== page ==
I can't really say much about this book as I only managed to get to page 135, it was dire, no it didn't make my flesh creep or my skin crawl as stated on the front cover. there doesn't seem to be much going on other than some not very nice men possibly killing a couple of others, I found the whole thing quite badly written and rather boring.
Not going to finish this - a shame, because trains! Meticulously detailed trains and train labour in the late Victorian period, which is delightful. Unfortunately, that's it. It's just totally incoherent otherwise. I haven't the foggiest clue what is going on, how our totally boring hero suddenly decided he needs to find a killer, who's been killed, what the factions are, who he's working for, etc, etc. I mean, seriously, I just don't know what is happening, even as I am reading it, and not in a ...more
Ade Couper
This is the 1st in a very popular series of books , which a few folk have recommended to me - & I'm not sure why.....

I found this difficult to get into for 2 main reasons : (1) , the main character (Jim Stringer , "Railway Detective") is frankly not at all interesting , & (2) frankly the mystery doesn't engage .

On the plus side it's competently written , with some quite good descriptions of the Waterloo engine-sheds which occasionally tend to the atmospheric , but if I read any more in
I didn't really expect to ever want to read a book that included copious amounts of information about trains and their history. It was my Faber and Faber obsession that tempted me. Now I am completely hooked. Jim Stringer is an unlikely hero/ detective whose keen eye for anomalies and of course encyclopaedic railway knowledge saves the day. Based on the real extra-ordinary history of the necropolis railway in London the story races along. Jim meets the "missus" whose sensible outlook on life hel ...more
Peter Auber
This review has been hidden because it contains spoilers. To view it, click here.
Tim Pendry
A well crafted crime novel that was to be the origin of the Jim Stringer series about a railway detective although here he is a lowly engine cleaner at Waterloo Station in 1903.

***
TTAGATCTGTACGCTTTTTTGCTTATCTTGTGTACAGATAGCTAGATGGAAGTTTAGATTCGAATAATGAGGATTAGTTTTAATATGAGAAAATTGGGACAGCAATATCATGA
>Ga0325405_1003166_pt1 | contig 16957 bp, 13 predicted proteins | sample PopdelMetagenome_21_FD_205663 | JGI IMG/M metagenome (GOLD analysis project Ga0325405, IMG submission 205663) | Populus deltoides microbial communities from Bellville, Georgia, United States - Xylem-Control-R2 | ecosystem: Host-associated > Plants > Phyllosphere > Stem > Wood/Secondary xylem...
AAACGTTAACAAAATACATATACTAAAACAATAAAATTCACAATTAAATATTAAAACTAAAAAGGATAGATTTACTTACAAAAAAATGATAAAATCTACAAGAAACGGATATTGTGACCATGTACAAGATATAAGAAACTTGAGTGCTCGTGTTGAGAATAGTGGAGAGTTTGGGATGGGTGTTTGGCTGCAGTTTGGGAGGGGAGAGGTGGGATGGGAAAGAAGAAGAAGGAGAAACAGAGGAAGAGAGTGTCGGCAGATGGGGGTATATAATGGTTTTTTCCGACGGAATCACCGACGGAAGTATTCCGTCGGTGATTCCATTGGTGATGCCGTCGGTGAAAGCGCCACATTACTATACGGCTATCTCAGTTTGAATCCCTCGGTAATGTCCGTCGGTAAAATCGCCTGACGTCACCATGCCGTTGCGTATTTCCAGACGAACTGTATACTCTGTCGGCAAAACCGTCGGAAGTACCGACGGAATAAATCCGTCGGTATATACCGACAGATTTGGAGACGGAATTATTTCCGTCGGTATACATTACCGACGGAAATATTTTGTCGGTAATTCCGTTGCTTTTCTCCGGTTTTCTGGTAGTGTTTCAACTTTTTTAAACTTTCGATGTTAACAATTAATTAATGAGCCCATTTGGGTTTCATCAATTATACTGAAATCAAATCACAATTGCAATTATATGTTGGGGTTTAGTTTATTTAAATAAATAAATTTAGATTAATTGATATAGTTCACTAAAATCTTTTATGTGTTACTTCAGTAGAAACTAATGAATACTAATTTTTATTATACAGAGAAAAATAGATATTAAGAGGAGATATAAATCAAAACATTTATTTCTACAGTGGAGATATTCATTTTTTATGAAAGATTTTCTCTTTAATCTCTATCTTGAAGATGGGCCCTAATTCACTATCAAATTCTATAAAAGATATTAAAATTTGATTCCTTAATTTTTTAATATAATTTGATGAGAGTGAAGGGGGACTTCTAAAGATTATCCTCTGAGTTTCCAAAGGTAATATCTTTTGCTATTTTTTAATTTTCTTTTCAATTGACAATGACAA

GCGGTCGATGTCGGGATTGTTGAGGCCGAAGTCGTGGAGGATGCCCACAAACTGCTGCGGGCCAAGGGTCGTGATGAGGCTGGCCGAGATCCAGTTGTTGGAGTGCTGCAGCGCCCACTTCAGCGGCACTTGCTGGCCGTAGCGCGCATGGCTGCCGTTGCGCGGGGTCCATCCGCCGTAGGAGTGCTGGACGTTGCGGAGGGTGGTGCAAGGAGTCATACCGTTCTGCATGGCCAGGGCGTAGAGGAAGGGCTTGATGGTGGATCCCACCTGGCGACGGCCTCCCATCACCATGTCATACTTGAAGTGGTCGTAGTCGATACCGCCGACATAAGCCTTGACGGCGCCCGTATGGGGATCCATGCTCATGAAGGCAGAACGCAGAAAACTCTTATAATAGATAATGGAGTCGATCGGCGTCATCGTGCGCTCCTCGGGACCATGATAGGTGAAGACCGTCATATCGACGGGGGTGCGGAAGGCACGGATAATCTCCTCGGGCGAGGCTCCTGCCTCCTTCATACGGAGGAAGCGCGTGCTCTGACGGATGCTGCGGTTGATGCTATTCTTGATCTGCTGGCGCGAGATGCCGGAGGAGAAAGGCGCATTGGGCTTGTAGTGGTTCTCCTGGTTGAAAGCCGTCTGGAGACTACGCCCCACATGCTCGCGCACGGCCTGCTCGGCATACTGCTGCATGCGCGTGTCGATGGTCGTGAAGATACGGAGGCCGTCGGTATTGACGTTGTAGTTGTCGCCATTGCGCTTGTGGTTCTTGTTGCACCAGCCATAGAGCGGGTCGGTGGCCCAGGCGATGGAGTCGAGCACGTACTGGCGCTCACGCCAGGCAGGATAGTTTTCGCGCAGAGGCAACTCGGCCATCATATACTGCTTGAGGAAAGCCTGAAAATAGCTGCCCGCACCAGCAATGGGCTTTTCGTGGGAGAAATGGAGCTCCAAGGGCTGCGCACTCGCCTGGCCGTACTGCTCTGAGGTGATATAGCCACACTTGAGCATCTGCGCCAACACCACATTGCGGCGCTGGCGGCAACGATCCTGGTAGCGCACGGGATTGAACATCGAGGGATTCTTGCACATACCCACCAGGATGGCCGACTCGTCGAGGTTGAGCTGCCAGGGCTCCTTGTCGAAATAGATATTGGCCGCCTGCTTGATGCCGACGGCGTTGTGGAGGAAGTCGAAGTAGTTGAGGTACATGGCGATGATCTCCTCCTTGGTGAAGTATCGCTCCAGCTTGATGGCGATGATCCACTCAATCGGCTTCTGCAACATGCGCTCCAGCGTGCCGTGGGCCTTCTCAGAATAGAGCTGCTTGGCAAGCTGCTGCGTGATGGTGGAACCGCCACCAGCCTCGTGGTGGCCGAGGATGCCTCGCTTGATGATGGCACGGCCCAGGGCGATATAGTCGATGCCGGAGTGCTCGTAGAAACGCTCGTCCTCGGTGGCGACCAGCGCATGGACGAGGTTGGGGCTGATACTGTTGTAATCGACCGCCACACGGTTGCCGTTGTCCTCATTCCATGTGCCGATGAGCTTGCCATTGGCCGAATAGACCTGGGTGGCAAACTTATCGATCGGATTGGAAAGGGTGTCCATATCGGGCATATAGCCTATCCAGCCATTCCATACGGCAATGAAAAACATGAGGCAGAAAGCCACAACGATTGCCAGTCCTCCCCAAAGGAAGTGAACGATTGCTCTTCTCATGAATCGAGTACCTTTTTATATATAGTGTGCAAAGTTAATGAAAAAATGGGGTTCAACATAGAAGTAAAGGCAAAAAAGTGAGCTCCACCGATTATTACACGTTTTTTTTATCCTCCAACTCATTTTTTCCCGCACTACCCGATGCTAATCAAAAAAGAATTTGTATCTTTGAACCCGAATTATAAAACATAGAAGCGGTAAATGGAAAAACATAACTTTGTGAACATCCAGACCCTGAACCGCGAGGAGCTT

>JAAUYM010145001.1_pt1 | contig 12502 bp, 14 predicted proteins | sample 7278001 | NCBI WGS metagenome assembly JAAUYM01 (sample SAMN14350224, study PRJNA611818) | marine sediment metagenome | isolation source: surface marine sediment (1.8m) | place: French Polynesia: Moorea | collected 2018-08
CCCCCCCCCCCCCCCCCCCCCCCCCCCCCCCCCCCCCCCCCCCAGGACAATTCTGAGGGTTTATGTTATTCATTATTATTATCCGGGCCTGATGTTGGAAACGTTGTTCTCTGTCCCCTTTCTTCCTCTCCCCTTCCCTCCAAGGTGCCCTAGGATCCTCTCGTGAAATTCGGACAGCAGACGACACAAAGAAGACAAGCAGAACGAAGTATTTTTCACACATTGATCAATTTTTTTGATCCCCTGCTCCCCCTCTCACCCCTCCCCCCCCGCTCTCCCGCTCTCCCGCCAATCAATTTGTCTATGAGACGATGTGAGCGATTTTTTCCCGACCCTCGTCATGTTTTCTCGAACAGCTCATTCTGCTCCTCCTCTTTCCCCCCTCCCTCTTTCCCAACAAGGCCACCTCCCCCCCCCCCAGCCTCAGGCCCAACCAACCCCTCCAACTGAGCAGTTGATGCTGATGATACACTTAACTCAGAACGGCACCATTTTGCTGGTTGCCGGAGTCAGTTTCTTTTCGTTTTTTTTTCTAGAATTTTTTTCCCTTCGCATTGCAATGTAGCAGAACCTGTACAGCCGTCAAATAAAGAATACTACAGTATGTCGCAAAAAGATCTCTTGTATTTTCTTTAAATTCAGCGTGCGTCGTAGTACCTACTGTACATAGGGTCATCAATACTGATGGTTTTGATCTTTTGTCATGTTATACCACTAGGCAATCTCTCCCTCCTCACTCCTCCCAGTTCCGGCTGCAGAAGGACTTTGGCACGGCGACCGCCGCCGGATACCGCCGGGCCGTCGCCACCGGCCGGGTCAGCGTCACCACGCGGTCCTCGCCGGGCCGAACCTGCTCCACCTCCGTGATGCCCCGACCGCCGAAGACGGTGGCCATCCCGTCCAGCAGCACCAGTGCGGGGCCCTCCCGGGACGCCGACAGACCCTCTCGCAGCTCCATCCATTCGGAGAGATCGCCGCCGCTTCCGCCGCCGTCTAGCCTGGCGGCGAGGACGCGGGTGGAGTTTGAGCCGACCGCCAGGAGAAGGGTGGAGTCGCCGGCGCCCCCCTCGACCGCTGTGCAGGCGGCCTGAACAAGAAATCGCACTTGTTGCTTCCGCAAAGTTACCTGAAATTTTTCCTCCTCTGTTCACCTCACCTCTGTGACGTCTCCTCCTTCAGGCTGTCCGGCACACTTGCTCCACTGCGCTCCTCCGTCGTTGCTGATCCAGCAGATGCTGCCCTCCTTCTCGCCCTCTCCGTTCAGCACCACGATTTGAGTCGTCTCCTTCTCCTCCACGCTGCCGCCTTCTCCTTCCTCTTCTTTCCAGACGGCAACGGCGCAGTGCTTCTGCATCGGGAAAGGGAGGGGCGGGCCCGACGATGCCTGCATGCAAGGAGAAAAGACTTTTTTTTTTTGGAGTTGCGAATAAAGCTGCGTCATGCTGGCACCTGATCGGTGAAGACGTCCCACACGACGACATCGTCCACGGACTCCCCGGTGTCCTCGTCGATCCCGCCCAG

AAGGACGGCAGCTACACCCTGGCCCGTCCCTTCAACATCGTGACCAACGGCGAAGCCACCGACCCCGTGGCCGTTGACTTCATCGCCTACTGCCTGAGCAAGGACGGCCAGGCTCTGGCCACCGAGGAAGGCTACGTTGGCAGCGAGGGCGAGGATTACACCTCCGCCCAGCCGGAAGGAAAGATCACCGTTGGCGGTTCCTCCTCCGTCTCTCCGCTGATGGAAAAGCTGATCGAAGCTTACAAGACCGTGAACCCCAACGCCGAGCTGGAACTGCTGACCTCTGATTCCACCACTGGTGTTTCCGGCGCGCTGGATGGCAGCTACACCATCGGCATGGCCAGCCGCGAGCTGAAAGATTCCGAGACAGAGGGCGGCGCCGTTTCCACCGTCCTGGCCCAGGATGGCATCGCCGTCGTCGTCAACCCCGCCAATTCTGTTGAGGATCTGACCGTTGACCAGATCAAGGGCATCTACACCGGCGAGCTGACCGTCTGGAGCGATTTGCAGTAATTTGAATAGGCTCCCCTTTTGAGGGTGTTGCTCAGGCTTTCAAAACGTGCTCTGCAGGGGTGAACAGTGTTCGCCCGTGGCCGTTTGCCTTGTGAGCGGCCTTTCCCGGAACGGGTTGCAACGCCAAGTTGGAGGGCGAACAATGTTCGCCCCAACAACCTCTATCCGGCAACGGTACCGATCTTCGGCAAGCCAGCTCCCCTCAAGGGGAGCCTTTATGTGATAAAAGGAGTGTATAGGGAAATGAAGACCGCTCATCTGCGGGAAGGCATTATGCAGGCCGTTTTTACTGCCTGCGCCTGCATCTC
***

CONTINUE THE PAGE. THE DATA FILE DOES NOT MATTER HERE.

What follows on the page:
He lost a point for one of the faults of a certain type of writer - a refusal to explain technical terms. Arrogance disappears in the second novel of the series but I think he should be punished for the first.

The crime itself is all set for a formula (the writing improves enormously in the second in the series making this
Now this is weird. I read the second in the series first and quite enjoyed it but coming to the first book I found it irritating, slow and frankly dull. Too much railway jargon/references and not enough action to make me want to read on. I know it's set in 1903 but the prose style is pedestrian and I found it a real effort to continue. Can't recommend it and probably I'd give it a 1.5 rating if that were possible.
This is the first Jim Stringer and less assured than later books but Martin has a lot to do in order to establish his character, his period and shoehorn a lot of railway history in to boot. So the solving of the mystery does suddenly happen very fast and the denouement is a little surprising (and disappointing perhaps) compared to the long build up and the careful recreation of the Lower Marsh/Waterloo of Edwardian times and the tribute to the famous and short lived Necropolis railway.

I've comp
Dirck de Lint
There's several things to recommend this book, although some of them may be considered warnings by some. Large in either heading is an excellent maintenance of a first-person voice, in which that person is occasionally given to early 20th century railway slang-- for someone whose child is a huge fan of Rev. Awdry's stories, this isn't an impediment, but a less indoctrinated person could have some trouble with it. There is also the interesting novelty of a mystery story without a detective, amate ...more